The EU is taking Ireland to court over the misuse of marked fuel in private yachts after the country's legislation has failed to be changed.
Currently in Ireland, private pleasure craft are allowed to buy and use a fuel that benefits from a reduced tax rate, despite EU rules against it.
As a result, the European Commission has decided to refer the country to the Court of Justice of the European Union for not properly applying the rules on fiscal marking on fuel.
Under EU legislation, fuel that can benefit from a reduced tax rate has to be marked by coloured dye.
Fishing boats are among some of the vessels allowed to use this fuel, while private yachts must use a fuel subject to a standard rate.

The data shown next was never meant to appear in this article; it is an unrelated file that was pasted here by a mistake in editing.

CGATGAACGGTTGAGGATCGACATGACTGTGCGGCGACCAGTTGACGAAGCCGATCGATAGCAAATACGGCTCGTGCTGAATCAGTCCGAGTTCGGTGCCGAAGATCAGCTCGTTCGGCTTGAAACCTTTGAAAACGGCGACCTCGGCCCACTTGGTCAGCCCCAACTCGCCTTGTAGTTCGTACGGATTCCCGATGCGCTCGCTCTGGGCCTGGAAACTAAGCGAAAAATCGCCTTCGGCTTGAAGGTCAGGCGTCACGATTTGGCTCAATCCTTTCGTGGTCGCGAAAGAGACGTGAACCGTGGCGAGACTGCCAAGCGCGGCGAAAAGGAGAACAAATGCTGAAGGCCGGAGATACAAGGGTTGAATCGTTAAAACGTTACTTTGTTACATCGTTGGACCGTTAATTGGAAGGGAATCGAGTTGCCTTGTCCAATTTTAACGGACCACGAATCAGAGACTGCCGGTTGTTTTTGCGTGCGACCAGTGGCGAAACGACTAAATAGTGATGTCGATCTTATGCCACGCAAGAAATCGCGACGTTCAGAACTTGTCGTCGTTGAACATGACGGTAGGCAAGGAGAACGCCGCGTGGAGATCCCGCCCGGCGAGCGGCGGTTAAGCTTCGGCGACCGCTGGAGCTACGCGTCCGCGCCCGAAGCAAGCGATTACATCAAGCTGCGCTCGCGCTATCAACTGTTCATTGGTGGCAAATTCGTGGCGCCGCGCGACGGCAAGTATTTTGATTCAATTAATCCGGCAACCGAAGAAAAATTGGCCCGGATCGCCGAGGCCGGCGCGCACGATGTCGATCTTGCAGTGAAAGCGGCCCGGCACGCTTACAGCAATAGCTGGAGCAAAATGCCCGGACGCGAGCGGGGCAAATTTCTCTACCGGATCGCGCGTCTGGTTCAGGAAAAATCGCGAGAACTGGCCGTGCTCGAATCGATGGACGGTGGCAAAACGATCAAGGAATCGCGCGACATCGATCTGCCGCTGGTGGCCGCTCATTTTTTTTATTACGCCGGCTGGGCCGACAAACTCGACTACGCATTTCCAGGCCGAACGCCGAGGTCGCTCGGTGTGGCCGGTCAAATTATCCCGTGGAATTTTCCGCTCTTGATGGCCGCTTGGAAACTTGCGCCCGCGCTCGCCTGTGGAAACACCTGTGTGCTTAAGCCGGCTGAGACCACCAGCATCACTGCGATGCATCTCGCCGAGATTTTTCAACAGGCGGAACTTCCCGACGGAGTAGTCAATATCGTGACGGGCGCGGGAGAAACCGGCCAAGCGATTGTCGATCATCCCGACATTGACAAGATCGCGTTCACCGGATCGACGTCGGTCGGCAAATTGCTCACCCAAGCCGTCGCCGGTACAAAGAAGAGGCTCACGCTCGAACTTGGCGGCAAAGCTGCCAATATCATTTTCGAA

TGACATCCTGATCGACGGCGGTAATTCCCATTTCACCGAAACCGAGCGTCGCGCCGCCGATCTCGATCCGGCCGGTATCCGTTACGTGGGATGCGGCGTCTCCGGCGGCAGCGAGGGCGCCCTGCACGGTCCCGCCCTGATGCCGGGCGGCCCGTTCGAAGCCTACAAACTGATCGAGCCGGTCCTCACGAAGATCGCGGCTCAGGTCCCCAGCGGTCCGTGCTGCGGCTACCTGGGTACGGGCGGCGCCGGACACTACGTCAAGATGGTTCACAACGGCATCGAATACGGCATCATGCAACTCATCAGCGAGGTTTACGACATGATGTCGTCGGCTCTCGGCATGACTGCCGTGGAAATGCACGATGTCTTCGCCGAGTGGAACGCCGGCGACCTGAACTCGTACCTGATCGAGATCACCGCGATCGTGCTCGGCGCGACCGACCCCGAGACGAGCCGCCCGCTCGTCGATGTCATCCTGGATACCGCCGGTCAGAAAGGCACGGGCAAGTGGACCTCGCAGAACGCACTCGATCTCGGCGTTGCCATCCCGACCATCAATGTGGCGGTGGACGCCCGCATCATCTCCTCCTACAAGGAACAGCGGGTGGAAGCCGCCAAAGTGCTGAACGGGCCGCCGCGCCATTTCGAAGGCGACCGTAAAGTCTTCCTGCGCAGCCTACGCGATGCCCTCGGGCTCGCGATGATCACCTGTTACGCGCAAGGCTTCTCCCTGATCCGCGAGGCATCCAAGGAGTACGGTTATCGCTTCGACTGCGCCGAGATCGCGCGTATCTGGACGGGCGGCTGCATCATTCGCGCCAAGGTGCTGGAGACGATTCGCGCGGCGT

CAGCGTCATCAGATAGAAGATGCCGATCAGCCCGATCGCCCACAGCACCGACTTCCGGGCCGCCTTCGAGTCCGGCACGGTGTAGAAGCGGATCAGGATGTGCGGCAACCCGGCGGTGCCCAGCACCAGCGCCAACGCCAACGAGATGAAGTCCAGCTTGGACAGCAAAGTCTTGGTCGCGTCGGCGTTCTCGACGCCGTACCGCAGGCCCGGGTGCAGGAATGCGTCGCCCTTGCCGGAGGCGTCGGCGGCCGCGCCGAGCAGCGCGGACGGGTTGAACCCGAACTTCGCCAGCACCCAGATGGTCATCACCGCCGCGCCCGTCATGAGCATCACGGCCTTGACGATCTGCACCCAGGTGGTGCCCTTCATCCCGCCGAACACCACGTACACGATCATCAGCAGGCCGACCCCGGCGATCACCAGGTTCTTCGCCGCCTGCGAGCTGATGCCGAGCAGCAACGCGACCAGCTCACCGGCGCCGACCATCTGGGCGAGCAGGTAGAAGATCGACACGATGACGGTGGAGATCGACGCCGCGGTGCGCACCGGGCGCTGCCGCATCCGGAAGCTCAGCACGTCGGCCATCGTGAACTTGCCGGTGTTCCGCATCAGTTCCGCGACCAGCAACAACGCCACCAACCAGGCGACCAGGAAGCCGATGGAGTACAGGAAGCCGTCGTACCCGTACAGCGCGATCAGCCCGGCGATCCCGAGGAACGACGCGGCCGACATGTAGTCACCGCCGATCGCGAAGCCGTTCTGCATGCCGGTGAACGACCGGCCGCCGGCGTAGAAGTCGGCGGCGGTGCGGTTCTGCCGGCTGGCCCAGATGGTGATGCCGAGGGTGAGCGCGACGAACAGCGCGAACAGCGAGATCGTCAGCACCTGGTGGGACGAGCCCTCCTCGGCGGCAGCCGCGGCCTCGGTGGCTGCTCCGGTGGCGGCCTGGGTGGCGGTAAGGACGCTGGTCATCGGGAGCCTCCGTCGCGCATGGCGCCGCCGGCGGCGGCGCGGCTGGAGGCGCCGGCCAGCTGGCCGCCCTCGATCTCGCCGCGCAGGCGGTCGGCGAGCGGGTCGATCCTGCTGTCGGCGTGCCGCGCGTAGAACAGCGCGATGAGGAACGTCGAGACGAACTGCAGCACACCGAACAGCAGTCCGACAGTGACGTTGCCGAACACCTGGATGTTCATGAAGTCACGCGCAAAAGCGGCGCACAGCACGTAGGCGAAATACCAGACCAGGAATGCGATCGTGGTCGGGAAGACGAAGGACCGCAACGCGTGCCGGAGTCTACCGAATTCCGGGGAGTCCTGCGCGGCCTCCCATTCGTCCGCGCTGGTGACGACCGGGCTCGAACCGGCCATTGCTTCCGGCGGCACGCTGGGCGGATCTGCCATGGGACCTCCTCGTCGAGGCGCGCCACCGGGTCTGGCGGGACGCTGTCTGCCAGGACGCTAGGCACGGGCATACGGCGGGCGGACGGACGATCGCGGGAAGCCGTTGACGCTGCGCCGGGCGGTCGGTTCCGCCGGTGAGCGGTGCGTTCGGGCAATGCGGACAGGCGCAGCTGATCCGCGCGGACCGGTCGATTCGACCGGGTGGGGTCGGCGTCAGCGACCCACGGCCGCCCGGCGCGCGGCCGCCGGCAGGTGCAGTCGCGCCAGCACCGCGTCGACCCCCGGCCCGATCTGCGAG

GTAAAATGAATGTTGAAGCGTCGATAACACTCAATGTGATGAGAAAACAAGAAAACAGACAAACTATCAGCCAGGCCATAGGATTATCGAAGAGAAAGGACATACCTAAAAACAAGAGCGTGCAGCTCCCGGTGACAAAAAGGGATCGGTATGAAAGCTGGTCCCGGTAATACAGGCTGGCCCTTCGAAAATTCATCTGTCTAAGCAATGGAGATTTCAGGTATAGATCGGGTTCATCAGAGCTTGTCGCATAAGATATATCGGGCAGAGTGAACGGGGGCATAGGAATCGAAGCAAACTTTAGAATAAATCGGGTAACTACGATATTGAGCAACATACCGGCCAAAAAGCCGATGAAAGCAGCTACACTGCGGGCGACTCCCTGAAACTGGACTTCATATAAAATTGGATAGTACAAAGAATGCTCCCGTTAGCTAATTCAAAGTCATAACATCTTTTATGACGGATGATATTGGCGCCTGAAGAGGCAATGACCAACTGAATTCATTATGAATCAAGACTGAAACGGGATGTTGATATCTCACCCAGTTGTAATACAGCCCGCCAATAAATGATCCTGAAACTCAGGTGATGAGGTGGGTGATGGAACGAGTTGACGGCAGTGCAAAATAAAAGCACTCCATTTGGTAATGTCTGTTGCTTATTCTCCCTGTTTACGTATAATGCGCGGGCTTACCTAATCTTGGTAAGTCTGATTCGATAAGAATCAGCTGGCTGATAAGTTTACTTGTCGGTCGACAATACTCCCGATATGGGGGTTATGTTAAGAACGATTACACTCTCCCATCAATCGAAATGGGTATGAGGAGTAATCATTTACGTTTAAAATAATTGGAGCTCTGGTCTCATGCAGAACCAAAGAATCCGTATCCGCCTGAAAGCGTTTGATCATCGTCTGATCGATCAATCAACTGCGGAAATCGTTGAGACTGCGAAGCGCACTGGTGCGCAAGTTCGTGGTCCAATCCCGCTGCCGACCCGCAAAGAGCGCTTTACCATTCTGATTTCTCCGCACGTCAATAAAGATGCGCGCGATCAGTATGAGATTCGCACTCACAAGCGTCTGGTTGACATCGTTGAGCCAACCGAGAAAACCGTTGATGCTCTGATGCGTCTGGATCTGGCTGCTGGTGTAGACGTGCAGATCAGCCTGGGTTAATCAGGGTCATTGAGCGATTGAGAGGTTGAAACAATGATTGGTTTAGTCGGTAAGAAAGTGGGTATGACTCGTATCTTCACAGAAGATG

The European Commission said in a statement: "Currently, Ireland breaches EU law by allowing the use of marked fuel for the purposes of private pleasure craft.
"As a consequence, private leisure boats cannot only use fuel intended for fishing vessels but also risk heavy penalties if they travel to another member state and the boat is inspected by the local authorities.
"Moreover, it cannot be considered that Ireland has properly implemented its obligation to apply a minimum level of taxation in accordance with Directive 2003/96/EC.
While Irish law requires craft owners to pay to the Revenue the difference between the tax paid on marked gas oil and that due if the gas oil had been charged at the standard rate, the low number of tax returns indicate that the minimum level of taxation is not applied."
The European Commission made a request for Irish authorities to amend the relevant legislation back in April, but so far nothing has been done.
"As there have been no changes to the legislation, the Commission has decided to bring the matter before the Court of Justice," the commission said.